Soliloquy Documentation

Documentation, Reference Materials, and Tutorials for Soliloquy

How to Optimize Your Website and Images for Speed

Would you like Soliloquy and your website in general to perform at their very best? We’ll cover several important optimization topics like: having a rock-solid hosting environment, caching, and image optimization. This tutorial will walk you through the steps needed to optimize for speed.

This tutorial is a bit more technical than our other docs, but we’ll walk you through the process, step by step. In order to follow some of these steps, additional tools, plugins, and host changes may be required.
Before completing any of the steps below, and when making changes in general, it’s important to make a backup of your site. Many hosts do this automatically, or can be configured to do so, but at the WordPress level, we recommend the UpdraftPlus plugin.
TIP: Test your website’s speed before and after you’ve made optimizations, to compare.

Optimizing Your Host

It all starts with picking a good host to begin with. We both use and recommend SiteGround. Although, if you have a larger budget for your project or know that you’ll be needing to support hundreds or thousands of photos and have a high volume of traffic, something more scalable like WP Engine might be in order.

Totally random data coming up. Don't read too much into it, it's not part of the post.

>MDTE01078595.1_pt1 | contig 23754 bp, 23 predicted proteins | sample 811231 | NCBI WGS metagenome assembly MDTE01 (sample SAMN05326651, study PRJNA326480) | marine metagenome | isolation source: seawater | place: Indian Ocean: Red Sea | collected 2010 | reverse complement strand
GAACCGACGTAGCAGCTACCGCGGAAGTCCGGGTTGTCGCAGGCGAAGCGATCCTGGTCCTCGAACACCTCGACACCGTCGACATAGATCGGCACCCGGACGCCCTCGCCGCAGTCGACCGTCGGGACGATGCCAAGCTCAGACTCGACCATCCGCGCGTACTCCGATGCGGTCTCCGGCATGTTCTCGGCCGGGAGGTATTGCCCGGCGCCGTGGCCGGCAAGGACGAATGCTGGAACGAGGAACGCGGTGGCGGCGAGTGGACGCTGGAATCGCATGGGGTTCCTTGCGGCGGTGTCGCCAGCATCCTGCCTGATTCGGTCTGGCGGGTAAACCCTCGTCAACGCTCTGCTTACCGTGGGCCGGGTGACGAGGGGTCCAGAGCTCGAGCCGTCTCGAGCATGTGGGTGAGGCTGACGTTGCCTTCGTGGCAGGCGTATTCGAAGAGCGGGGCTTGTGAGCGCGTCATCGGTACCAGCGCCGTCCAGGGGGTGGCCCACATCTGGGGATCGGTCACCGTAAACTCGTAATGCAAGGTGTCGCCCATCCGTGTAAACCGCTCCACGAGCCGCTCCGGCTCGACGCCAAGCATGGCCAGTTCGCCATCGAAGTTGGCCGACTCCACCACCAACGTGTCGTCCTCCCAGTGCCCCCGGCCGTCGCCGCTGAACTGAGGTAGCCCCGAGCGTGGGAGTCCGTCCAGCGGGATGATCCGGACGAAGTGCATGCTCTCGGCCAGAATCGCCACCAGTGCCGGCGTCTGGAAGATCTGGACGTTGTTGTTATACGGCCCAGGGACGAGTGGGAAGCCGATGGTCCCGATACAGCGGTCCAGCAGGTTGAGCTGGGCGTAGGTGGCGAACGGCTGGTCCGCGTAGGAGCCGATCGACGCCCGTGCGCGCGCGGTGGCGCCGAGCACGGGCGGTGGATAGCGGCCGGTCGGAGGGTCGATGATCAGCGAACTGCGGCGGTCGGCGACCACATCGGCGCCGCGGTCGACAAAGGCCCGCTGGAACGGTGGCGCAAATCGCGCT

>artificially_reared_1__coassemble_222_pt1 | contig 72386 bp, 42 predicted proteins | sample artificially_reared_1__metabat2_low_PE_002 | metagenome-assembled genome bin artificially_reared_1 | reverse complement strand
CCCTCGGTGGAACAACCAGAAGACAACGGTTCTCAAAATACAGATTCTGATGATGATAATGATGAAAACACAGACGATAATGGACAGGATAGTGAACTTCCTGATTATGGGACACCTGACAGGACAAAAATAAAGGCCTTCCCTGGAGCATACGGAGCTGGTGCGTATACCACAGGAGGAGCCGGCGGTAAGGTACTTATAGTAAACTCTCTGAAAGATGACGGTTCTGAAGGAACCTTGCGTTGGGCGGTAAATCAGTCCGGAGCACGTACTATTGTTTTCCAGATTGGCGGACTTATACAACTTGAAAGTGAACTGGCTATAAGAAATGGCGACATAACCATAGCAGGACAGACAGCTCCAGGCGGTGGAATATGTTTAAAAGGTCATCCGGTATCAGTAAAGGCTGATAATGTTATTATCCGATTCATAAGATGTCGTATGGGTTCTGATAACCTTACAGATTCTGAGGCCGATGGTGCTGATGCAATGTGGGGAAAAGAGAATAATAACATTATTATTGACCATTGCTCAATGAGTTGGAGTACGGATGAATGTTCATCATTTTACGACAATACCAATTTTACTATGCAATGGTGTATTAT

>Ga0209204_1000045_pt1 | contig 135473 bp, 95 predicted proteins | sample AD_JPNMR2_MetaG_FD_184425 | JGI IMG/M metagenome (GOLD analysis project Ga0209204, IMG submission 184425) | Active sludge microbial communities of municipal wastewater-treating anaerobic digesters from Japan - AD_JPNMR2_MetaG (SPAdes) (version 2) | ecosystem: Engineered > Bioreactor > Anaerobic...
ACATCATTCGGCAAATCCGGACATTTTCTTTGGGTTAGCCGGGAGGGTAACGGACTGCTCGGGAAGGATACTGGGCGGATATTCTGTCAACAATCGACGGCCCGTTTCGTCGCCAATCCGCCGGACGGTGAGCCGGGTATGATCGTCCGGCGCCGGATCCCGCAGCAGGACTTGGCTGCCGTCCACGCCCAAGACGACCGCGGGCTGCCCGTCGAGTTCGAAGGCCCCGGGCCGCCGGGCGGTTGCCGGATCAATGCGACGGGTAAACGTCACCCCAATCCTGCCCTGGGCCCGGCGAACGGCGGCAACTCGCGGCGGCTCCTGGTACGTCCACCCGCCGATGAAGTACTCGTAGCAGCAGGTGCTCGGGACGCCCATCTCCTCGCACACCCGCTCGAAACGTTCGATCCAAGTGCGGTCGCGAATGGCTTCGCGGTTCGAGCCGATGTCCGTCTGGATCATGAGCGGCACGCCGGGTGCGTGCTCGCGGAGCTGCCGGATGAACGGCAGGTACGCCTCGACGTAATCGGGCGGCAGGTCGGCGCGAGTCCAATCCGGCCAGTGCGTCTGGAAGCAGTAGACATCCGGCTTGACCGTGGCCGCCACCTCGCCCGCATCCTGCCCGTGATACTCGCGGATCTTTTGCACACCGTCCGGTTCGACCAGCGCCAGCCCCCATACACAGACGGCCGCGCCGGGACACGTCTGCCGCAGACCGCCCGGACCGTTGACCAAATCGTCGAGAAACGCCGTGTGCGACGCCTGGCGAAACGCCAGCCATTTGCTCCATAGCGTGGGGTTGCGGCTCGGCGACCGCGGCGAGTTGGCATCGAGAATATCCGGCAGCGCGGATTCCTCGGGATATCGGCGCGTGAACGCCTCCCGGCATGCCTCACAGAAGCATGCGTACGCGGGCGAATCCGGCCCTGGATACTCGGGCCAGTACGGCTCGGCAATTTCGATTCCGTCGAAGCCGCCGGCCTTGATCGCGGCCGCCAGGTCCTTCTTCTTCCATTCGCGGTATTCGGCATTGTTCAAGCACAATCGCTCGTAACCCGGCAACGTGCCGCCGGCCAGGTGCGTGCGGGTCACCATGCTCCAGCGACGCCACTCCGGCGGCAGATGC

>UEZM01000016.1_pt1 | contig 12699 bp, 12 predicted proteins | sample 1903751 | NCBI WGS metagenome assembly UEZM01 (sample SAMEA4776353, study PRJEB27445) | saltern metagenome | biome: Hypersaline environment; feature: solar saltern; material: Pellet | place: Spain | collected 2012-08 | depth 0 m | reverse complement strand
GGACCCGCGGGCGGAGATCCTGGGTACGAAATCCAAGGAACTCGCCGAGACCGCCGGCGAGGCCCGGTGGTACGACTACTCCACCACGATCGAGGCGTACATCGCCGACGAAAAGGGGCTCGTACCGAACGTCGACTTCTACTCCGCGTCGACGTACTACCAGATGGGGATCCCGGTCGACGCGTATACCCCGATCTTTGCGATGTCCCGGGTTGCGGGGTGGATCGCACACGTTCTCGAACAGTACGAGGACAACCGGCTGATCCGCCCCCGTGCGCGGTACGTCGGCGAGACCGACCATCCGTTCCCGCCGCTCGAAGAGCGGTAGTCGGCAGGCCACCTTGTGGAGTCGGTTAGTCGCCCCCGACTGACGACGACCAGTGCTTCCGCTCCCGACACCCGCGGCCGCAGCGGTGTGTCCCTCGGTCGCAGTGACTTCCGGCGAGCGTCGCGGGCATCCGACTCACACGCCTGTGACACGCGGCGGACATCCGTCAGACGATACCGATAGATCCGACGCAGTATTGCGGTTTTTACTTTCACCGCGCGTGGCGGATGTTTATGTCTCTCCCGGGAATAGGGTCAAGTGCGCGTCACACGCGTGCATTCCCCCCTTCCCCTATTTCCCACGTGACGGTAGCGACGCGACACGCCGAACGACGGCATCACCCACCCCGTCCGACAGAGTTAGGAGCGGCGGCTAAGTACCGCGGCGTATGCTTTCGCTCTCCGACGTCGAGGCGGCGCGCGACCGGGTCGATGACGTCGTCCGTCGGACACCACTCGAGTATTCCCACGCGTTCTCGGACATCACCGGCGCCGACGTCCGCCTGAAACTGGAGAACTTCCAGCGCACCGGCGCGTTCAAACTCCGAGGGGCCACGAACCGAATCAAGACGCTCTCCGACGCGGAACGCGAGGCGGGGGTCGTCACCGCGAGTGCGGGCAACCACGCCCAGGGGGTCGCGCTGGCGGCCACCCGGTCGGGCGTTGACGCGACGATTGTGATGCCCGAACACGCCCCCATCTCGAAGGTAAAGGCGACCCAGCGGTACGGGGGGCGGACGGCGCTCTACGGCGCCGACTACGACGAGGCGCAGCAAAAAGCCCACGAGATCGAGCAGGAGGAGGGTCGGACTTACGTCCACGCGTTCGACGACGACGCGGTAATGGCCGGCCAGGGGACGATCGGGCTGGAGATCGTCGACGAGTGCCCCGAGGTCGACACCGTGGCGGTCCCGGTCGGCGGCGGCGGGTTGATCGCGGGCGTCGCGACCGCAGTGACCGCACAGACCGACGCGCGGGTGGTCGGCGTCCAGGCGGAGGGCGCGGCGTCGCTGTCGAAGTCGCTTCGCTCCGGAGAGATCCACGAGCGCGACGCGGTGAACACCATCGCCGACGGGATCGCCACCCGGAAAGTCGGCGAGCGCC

Whether you’re interested in one of the recommendations above, or already have hosting, making sure that your server is already on, or capable of being upgraded to, PHP 7+, is absolutely vital. Not just for Soliloquy’s performance, but for your WordPress install and website overall. In some tests, PHP 7 is up to 50% faster than PHP 5.

How do I check which PHP version I have?

Install and activate the Display PHP Version plugin and then check your dashboard.

Help Links for Upgrading to PHP 7 on Common Hosts

If you’re not seeing your host listed, try following these steps:

Other Host/Server Recommendations for a Better Performing WordPress Environment

  • Set up server-side caching like Memcached and Varnish. You’ll need to search your host’s documentation or contact their support to see if this is available to you.
  • Linux
  • PHP 7+
  • PHP Memory Limit: 256MB
  • MySQL 5.6+

See WordPress Requirements

Optimizing Your WordPress Install

Over time, your WordPress install can become quite bloated. Follow these steps to make sure your install is running at optimum capacity:

  • It’s always important to keep your theme, plugins, and WordPress itself up-to-date.
  • It’s a good idea to do a plugin audit every now and then and delete out anything you don’t need.